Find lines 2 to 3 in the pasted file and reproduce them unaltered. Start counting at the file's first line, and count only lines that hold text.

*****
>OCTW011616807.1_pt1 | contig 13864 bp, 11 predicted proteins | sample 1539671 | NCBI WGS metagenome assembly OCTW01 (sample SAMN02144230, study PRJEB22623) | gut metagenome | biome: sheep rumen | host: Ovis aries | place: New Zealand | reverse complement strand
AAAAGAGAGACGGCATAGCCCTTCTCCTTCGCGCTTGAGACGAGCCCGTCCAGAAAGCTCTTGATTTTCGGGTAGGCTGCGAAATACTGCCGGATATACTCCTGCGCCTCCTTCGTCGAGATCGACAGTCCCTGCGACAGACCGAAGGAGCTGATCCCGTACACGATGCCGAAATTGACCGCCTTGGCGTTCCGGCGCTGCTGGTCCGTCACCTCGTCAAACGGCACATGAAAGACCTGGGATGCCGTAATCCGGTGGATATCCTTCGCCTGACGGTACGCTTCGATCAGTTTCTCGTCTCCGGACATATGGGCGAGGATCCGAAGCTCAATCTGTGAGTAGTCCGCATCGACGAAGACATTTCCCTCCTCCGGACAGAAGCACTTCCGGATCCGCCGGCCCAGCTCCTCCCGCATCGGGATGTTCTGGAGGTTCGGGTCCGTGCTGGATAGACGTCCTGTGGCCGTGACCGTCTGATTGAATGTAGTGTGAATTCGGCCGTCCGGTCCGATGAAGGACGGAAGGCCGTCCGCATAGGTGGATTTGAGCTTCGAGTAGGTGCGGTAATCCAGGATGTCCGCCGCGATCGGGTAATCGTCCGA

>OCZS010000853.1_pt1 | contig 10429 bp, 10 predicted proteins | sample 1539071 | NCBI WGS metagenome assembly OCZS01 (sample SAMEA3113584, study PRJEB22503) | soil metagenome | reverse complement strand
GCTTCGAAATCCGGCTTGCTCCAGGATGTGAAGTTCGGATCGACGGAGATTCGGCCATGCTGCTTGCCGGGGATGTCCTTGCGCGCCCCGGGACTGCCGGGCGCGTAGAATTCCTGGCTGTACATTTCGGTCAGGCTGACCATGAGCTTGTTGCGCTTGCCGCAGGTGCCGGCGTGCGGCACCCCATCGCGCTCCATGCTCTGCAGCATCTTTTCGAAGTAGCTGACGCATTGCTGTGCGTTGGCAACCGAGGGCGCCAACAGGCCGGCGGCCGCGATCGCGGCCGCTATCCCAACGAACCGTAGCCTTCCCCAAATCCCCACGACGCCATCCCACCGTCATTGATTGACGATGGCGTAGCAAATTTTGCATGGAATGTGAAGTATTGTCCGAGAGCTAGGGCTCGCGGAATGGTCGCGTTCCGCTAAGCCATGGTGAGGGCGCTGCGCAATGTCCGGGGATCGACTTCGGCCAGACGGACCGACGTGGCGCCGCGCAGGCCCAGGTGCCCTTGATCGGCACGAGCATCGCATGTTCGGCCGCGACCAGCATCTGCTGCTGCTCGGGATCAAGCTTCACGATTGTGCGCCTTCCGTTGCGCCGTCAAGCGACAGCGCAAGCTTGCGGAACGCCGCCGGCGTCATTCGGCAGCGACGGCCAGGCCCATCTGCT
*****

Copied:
AAAAGAGAGACGGCATAGCCCTTCTCCTTCGCGCTTGAGACGAGCCCGTCCAGAAAGCTCTTGATTTTCGGGTAGGCTGCGAAATACTGCCGGATATACTCCTGCGCCTCCTTCGTCGAGATCGACAGTCCCTGCGACAGACCGAAGGAGCTGATCCCGTACACGATGCCGAAATTGACCGCCTTGGCGTTCCGGCGCTGCTGGTCCGTCACCTCGTCAAACGGCACATGAAAGACCTGGGATGCCGTAATCCGGTGGATATCCTTCGCCTGACGGTACGCTTCGATCAGTTTCTCGTCTCCGGACATATGGGCGAGGATCCGAAGCTCAATCTGTGAGTAGTCCGCATCGACGAAGACATTTCCCTCCTCCGGACAGAAGCACTTCCGGATCCGCCGGCCCAGCTCCTCCCGCATCGGGATGTTCTGGAGGTTCGGGTCCGTGCTGGATAGACGTCCTGTGGCCGTGACCGTCTGATTGAATGTAGTGTGAATTCGGCCGTCCGGTCCGATGAAGGACGGAAGGCCGTCCGCATAGGTGGATTTGAGCTTCGAGTAGGTGCGGTAATCCAGGATGTCCGCCGCGATCGGGTAATCGTCCGA

>OCZS010000853.1_pt1 | contig 10429 bp, 10 predicted proteins | sample 1539071 | NCBI WGS metagenome assembly OCZS01 (sample SAMEA3113584, study PRJEB22503) | soil metagenome | reverse complement strand